Drug Testing at Festivals explained

With summer rapidly approaching, people from all over the world will be planning holidays away with friends. But for party goers this can only mean one thing, festival season.

Music festivals have become increasingly popular in recent years in the UK and last year saw that more people than ever were flocking to watch live music, with attendance at festivals at an all-time high. Statistics released from the Guardian on 10th July 2017 stated that there had been a 12% rise in audiences at live music events over the past 12 months, bringing £4bn in to the UK economy.

Photograph taken by Boomtown

Although they are an enjoyable place to be, they also have a reputation for drug use. Festival drugs, such as MDMA and LSD, are a part of the festival experience for many people.

Despite all UK festivals holding a no tolerance policy for illegal substances, previous experience has proved that drugs have and will continue to make their way into festivals. As a result of this, every year the UK faces the issue of potential fatalities due to drug misuse.


Ecstacy, photo taken by Willy Turner

What is drug testing?

Drug checking, also known as pill testing or adulterant screening, is a harm reduction service that helps drug users avoid ingesting unknown and potentially more dangerous adulterants found in street drugs. Drug checking services also assist emergency medical professionals and public health agencies in identifying trends in illicit drug markets, so they can better serve the needs of the community.


What do people think?

Regular festival attender, Mia Wong said ‘I think it’s a good idea because everyone at the festival wants to have a good time and by doing drug testing they’re ensuring that people are safe.’

However, some people disagree and think that drug testing will promote the idea of drug use being acceptable.



Boomtown on drug testing

One festival adamant to make a change to the number of deaths caused by drugs is Boomtown. Last year, Festicket Magazine’s number one ranked festival Boomtown, introduced drug testing on-site. This facility allows for their customers to anonymously test their drugs so that they know how harmful their substance may be. The Harm Reduction scheme was introduced to raise awareness on the dangers of drugs and limit casualties.

Photo taken by Boomtown

In a video that was released via their website, Boomtown stated that ‘we wanted to have a much more encompassing approach, try our best to keep drugs out, but acknowledge that they will get in and then what can we do to keep people safe?’



What are they planning on doing this year?

This year Boomtown have stated that they will continue to test drugs on site. The company that they use to carry out the scheme are called The Loop.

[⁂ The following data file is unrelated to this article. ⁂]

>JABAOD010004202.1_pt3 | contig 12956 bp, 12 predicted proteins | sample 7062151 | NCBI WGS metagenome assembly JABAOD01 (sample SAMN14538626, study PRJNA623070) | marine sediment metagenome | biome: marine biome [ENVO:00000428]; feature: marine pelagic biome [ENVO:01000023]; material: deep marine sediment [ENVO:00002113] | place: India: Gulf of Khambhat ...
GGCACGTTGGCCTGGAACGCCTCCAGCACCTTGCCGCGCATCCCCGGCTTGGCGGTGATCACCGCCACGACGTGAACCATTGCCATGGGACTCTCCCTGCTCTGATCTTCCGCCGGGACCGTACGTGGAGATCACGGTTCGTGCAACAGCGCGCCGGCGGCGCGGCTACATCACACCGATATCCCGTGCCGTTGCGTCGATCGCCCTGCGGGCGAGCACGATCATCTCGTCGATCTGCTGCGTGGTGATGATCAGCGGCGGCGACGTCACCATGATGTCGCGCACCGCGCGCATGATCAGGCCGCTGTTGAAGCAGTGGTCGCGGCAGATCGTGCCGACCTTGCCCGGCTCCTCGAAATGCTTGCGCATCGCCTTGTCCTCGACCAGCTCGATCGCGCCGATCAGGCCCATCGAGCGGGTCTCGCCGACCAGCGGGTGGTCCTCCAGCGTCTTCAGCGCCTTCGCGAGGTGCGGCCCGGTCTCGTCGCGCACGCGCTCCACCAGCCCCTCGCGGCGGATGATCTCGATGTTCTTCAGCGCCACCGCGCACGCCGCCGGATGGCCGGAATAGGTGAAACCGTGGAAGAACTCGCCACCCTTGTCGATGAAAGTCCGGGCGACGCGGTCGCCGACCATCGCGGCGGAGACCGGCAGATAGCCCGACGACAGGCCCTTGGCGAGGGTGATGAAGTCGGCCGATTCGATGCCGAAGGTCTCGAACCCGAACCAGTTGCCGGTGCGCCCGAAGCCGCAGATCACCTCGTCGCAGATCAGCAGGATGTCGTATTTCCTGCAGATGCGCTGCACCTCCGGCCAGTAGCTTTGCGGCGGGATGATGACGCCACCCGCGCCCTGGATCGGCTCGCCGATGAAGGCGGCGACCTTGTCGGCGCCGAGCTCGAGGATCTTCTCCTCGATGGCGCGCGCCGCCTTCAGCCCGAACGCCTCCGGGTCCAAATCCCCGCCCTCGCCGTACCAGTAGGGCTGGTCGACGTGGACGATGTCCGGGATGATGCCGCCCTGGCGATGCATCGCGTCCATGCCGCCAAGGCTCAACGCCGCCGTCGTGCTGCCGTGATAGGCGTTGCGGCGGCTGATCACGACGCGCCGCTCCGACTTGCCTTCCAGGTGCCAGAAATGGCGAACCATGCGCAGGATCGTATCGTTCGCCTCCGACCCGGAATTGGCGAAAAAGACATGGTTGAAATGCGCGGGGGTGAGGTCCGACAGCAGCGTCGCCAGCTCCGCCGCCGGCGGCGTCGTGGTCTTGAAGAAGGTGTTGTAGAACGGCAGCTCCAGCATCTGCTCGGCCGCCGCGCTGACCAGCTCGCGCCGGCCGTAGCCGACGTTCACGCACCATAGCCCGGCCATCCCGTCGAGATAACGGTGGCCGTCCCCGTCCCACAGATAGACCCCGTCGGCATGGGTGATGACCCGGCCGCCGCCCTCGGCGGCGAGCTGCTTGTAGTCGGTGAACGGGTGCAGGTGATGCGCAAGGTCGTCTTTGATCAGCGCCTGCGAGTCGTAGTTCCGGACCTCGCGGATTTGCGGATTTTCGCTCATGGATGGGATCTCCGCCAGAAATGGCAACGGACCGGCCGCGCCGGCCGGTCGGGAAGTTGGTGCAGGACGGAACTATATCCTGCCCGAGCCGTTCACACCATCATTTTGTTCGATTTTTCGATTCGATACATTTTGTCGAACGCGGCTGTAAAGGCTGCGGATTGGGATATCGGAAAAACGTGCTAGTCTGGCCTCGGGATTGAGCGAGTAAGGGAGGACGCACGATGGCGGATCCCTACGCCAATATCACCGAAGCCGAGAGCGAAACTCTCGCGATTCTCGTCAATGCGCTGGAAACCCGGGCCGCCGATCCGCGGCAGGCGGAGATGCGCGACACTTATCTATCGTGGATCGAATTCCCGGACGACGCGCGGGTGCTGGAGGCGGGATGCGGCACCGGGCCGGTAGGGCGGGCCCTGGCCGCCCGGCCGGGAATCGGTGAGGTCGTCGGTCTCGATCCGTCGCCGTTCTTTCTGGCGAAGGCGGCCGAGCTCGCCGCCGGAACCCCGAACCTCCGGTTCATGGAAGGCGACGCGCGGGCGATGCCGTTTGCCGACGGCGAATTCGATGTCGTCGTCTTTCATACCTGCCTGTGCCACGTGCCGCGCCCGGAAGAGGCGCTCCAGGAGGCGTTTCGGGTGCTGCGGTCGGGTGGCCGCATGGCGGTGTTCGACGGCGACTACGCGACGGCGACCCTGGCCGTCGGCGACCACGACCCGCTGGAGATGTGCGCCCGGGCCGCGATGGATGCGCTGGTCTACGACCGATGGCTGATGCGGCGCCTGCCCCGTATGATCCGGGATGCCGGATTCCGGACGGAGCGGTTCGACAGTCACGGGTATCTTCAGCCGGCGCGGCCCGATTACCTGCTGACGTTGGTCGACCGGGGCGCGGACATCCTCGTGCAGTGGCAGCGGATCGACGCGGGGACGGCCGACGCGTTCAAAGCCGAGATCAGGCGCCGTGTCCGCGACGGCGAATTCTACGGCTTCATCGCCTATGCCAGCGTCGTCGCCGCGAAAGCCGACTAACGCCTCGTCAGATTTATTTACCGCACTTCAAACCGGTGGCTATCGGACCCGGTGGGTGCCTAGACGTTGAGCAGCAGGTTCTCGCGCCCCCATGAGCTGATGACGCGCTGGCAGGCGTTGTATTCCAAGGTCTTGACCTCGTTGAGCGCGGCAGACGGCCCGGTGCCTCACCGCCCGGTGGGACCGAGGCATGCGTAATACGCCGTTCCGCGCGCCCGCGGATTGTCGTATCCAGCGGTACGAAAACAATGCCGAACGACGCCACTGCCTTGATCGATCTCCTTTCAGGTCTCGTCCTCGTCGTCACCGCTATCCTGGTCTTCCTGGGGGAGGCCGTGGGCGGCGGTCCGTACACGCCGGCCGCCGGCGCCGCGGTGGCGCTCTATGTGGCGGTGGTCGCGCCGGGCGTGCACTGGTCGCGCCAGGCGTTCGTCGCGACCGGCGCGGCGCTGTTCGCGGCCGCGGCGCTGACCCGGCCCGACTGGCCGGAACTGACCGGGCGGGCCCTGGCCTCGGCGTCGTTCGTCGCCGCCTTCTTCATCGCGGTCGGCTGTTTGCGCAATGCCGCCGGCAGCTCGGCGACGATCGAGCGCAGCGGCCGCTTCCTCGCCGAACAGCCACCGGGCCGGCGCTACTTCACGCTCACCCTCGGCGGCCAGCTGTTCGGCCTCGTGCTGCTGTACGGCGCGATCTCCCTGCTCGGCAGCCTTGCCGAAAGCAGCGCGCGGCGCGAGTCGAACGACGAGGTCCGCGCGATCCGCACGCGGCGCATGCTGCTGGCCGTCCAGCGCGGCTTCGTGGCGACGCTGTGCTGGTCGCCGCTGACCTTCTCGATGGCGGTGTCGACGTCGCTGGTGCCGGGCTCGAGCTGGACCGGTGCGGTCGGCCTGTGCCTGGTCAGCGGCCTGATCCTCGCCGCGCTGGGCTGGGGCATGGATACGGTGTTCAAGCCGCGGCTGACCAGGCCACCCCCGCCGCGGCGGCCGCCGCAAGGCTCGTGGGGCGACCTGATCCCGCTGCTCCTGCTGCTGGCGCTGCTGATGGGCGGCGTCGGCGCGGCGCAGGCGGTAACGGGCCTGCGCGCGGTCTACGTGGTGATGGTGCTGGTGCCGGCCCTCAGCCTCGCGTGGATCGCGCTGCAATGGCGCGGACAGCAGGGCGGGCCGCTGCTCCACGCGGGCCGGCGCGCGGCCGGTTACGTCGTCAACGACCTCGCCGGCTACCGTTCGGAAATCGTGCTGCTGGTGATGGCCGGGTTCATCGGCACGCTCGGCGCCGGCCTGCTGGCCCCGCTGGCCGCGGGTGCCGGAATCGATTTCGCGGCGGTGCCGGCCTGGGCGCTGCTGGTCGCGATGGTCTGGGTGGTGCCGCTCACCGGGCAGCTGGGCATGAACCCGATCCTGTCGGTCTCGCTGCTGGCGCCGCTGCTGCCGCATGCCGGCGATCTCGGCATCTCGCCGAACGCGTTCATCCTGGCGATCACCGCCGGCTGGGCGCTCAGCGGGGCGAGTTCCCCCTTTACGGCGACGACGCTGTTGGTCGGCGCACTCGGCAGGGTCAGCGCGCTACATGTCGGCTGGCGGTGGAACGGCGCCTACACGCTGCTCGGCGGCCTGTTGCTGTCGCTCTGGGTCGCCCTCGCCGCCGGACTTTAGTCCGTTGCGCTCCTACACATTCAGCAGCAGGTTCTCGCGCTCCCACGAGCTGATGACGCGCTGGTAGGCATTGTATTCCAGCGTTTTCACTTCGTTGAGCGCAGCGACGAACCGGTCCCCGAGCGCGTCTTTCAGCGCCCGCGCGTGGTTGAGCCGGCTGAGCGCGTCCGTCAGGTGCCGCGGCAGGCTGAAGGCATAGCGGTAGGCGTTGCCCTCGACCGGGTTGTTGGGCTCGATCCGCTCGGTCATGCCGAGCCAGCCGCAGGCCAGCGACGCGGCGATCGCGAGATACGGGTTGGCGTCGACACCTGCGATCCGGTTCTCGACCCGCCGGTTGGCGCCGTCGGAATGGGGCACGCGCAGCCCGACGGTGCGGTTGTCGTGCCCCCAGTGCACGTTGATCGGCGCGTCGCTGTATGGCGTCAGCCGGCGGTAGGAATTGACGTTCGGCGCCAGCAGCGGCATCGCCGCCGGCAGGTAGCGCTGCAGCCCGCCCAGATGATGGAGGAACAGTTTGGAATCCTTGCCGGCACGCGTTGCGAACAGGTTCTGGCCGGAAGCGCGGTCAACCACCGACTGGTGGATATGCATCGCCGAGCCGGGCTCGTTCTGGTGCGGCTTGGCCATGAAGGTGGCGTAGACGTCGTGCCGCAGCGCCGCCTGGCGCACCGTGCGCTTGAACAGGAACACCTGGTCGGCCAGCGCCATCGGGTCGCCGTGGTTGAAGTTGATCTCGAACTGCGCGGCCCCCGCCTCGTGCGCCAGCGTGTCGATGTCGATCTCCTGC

The Loop is a not for profit Community Interest Company established in 2013 which provides drug safety testing, welfare and harm reduction services at nightclubs, festivals and other leisure events.


How does it work?

They use Infrared spectroscopy as their primary analysis method because it is fast, has a low cost-per-test and has excellent detection ability.


On their website, The Loop state that ‘Infrared spectroscopy works by shining different wavelengths of infrared light onto a solid sample which will partly absorb certain wavelengths according to its chemical structure. Because every drug has a unique chemical structure, the absorption behaviour is unique for every compound which allows us to plot a graph called an absorption spectrum.’

The Loop use a computer algorithm to compare this unique absorption spectrum to a huge database of substances measured by labs around the world to locate the closest match with extreme accuracy.


Statistics from Office for National Statistics

  • There were 3,744 drug poisoning deaths involving both legal and illegal drugs in England and Wales registered in 2016; this is 70 higher than 2015 (an increase of 2%) and the highest number since comparable statistics began in 1993.
  • Of these 3,744 deaths, 69% (2,593) were drug misuse deaths.


Statistics released by GOV.UK


What do charities think?

Policy and Communications Officer from Drug Awareness Charity Release, Avinash Tharoor, states that drug testing at festivals is an essential harm reduction service.

‘Drug testing at festivals is an essential harm reduction service. It saves lives and reduces the risks of drug taking by allowing people to have a better idea of what they are ingesting.’


‘Knowing what is in their batch allows someone to be better prepared when choosing the dose, or may even lead to someone disposing of the batch altogether.’


‘Knowledge is power; and knowledge of the contents of a bag of drugs helps people avoid unnecessary harms’

When asked what advice he would give to people, Avinash said ‘Do online research about the risks, and make sure you know how to avoid harms. Talk to experts and professionals, and get your drugs tested if possible. Most drugs carry increased risk if combined with alcohol.’

For some more detail on harm reduction, see Release’s harm reduction guides for MDMA and cocaine